*** Be warned: this review contains some minor spoilers about the looks of the aliens and the language they speak! ***
What if aliens really existed? What if they visited our planet? What if some strange object came into our atmosphere – and we had no idea what it was or how to talk to it? What would we do? How would we respond? In kindness … or in fear?!
These and many more questions are answered in the latest alien-movie from Hollywood … but best prepare yourselves … this isn’t some wild, exciting mind-trip or a spectacular action movie! This is a lifeless lesson about learning a new language, a boring class that never seems to end!
Imagine if The Lord of the Rings wasn’t about Frodo and the companionship destroying the ring, but about teaching you the language of the Elves.
That’s pretty much what Arrival is about: it’s not about the aliens. It’s not about the two leading characters conducting an investigation. It’s about the language of these strange creatures, and how to understand what each drawing really means.
Whilst this may seem interesting on paper – and the start of the movie is certainly very well done – watching two scientists study the language of some octopus-alien creatures is not enough to fill a 2 hour movie.
And believe me, that’s all the movie is about, two scientists study the language. There’s literally nothing else to say …
On top of that, the language itself is very basic and boring. It’s a couple of circles where the edges may vary in density, depending on what word the aliens try to speak. Some circles have thick edges, other circles have smaller edges.
Really??? That’s the best you could come up with??
The aliens themselves are very well done. You never really see them up close – somehow they’re always covered in a layer of white mist – but when they do come close, it’s pretty creepy altogether.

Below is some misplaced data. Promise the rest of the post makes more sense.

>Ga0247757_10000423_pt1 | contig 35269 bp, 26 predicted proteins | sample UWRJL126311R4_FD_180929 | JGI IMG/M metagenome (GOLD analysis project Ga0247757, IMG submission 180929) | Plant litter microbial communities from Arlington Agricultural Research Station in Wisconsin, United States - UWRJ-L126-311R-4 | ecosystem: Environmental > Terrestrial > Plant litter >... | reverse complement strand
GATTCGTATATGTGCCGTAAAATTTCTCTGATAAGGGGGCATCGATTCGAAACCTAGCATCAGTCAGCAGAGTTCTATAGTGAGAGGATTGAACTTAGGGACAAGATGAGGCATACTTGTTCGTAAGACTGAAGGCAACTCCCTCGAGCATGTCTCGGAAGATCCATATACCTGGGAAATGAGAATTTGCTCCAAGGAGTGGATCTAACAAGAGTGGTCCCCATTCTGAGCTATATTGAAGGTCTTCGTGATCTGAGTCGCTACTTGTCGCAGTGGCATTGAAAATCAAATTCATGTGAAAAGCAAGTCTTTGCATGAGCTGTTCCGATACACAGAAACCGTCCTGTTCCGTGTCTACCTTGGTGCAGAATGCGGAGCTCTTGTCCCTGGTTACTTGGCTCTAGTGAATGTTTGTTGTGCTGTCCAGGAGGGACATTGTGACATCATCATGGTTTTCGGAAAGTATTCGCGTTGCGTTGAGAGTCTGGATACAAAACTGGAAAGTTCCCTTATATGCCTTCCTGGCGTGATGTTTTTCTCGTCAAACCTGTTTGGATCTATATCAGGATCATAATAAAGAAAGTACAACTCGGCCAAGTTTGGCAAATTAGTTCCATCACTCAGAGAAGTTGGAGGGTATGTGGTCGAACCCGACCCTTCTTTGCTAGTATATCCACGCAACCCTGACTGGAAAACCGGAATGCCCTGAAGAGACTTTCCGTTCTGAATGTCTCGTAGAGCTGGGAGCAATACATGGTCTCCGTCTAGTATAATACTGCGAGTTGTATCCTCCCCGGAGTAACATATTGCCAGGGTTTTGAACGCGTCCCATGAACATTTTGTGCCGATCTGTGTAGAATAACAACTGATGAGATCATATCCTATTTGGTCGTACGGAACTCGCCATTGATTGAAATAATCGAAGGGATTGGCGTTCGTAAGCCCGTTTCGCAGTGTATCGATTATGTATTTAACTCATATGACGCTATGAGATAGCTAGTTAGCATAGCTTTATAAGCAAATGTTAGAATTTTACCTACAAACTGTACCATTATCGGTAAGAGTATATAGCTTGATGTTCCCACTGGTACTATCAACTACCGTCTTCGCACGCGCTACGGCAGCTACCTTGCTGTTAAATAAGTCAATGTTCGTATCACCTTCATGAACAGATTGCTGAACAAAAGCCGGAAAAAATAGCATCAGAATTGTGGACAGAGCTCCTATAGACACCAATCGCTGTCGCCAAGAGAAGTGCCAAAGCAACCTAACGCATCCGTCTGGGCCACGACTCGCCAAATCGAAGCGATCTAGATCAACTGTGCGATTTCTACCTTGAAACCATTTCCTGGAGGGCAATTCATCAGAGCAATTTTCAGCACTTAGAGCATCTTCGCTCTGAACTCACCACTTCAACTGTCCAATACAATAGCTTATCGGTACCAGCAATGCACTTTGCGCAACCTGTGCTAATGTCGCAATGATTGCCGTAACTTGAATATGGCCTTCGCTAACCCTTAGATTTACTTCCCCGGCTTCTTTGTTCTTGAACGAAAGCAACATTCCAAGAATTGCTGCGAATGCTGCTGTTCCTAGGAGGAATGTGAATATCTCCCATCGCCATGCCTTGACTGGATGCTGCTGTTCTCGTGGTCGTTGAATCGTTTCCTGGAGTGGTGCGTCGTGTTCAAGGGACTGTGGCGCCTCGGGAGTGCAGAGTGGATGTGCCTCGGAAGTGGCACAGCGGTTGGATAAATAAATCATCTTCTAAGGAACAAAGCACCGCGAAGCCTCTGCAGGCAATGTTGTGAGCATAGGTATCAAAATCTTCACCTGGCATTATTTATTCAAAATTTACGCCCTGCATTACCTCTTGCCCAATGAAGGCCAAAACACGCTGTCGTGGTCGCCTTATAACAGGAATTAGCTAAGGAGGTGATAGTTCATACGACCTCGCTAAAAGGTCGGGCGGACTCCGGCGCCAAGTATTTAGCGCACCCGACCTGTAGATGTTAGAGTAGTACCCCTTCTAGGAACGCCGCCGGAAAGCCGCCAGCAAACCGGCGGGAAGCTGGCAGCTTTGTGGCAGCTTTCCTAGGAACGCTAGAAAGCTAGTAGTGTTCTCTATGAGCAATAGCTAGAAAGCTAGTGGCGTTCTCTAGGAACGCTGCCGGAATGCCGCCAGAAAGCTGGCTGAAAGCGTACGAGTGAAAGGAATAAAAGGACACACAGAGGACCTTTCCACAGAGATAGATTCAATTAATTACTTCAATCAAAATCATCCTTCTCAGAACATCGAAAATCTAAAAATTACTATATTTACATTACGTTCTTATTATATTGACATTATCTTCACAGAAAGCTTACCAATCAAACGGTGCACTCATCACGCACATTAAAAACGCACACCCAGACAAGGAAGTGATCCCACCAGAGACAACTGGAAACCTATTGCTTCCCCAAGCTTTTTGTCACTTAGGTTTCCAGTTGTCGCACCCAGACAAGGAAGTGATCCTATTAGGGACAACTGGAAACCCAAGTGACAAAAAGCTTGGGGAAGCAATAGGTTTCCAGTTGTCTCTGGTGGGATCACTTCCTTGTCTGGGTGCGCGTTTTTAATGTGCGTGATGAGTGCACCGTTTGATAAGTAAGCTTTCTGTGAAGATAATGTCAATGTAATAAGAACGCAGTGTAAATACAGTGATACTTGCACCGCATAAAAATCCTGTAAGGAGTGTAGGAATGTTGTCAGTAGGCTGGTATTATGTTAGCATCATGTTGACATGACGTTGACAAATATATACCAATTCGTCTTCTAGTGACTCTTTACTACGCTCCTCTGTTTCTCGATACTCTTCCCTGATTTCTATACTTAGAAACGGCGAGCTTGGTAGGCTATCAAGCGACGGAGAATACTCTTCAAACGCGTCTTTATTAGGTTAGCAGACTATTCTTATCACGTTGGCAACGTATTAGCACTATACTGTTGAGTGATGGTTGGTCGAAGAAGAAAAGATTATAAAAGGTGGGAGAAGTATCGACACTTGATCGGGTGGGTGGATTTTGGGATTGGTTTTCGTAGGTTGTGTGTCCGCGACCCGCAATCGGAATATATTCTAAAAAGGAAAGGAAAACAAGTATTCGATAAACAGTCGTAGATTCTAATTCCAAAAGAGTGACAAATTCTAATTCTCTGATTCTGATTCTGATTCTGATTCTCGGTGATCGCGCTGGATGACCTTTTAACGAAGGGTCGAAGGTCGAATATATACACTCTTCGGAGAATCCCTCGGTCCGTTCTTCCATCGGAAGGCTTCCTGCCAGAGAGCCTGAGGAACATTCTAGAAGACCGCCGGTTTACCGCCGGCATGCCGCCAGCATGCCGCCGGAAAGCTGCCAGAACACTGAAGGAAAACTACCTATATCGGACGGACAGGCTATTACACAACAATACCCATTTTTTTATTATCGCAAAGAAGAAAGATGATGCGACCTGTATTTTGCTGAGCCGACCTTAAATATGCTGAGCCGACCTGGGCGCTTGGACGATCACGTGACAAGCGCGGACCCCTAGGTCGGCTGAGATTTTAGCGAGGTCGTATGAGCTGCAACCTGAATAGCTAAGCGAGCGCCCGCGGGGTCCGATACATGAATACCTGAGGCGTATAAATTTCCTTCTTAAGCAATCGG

The special effects are quite nice, but the movie spends more time breaking down the new language than putting on a good show!
As a last measure, there’s a whole bunch of flashbacks of Louise, the character played by Amy Adams. But the why and how of these mysterious dream sequences are completely lost in the empty story.
By the time you find out what they mean, you have either fallen asleep … or you simply don’t care anymore!
Not even Jeremy Renner in a fairly decent role or the ever-awesome Forest Whitaker can save this debacle from becoming any more interesting. They too have a front-row seat in this arduous close encounter of a third kind, but it’s all for nothing.
Arrival isn’t much more than a couple of scientists staring at a glass plate through which they can safely observe some large, 7-legged space monster.
Sometimes, doing things in a realistic way isn’t always the best option. Look at this movie … it tried to be like Contact (the very good Jodie Foster-space movie) but instead it became a foundation of boredom.
Did you know?
Director Denis Villeneuve and screenwriter Eric Heisserer created a fully functioning, visual, alien language. Heisserer, Vermette and their teams managed to create a “logogram bible,” which included over a hundred different completely operative logo-grams, seventy-one of which are actually featured in the movie.
Give it to me short:
Arrival tries so hard to paint a picture of dire reality – despite the story dealing with space aliens – that they forgot how to entertain its audience. Granted, the acting of the three leading stars may be good (Amy Adams, Jeremy Renner & Forest Whitaker) but the writing is incredibly slow and boring at times. Plus, nothing – and I do mean, nothing!! – really happens in the movie … nothing!
There’s two scientists who are invited by the US government, who’re asked to enter some mysterious big black rock hanging in the sky and report back with what they learned – which, at first, is almost nothing – and it takes a very, very, very long time before the movie picks up any pace.
When that happens, all you get is more information on how to speak and understand the language of these mysterious alien beasts.
Maybe someone during the process of making this movie should’ve shouted: ‘Guys! When are we going to start the story … and stop introducing the alien language?’ It seems no one listened … and the movie fails miserably because of it.